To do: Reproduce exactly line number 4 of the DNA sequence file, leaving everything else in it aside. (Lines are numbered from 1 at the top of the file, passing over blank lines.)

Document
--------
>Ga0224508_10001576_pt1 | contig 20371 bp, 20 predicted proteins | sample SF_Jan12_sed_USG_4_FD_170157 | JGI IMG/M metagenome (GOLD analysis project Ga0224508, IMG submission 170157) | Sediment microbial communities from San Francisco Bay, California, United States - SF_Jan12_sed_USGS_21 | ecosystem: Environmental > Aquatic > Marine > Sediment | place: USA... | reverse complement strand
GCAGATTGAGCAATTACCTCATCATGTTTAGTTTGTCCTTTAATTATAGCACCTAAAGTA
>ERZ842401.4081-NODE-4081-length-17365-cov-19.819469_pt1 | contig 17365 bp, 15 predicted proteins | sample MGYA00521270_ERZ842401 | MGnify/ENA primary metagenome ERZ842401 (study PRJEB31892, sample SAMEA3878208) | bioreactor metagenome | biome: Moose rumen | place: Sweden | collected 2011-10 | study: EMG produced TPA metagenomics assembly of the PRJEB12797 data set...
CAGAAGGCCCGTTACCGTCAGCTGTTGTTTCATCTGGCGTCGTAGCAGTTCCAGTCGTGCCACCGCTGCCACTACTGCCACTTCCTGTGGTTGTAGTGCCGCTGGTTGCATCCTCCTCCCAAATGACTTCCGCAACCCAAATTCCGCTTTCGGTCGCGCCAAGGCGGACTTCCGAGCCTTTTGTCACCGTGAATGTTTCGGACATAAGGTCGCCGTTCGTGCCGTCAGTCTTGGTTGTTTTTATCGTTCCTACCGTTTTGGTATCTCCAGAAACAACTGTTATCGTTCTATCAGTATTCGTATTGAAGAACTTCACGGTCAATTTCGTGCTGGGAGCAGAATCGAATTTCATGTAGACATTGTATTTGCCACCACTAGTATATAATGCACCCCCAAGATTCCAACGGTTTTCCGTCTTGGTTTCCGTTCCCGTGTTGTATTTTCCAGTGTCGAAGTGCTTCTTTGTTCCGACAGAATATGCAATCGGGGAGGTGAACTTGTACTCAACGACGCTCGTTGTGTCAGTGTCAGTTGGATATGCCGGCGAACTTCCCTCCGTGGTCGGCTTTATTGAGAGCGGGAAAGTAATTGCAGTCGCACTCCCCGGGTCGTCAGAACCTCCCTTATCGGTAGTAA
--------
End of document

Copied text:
CAGAAGGCCCGTTACCGTCAGCTGTTGTTTCATCTGGCGTCGTAGCAGTTCCAGTCGTGCCACCGCTGCCACTACTGCCACTTCCTGTGGTTGTAGTGCCGCTGGTTGCATCCTCCTCCCAAATGACTTCCGCAACCCAAATTCCGCTTTCGGTCGCGCCAAGGCGGACTTCCGAGCCTTTTGTCACCGTGAATGTTTCGGACATAAGGTCGCCGTTCGTGCCGTCAGTCTTGGTTGTTTTTATCGTTCCTACCGTTTTGGTATCTCCAGAAACAACTGTTATCGTTCTATCAGTATTCGTATTGAAGAACTTCACGGTCAATTTCGTGCTGGGAGCAGAATCGAATTTCATGTAGACATTGTATTTGCCACCACTAGTATATAATGCACCCCCAAGATTCCAACGGTTTTCCGTCTTGGTTTCCGTTCCCGTGTTGTATTTTCCAGTGTCGAAGTGCTTCTTTGTTCCGACAGAATATGCAATCGGGGAGGTGAACTTGTACTCAACGACGCTCGTTGTGTCAGTGTCAGTTGGATATGCCGGCGAACTTCCCTCCGTGGTCGGCTTTATTGAGAGCGGGAAAGTAATTGCAGTCGCACTCCCCGGGTCGTCAGAACCTCCCTTATCGGTAGTAA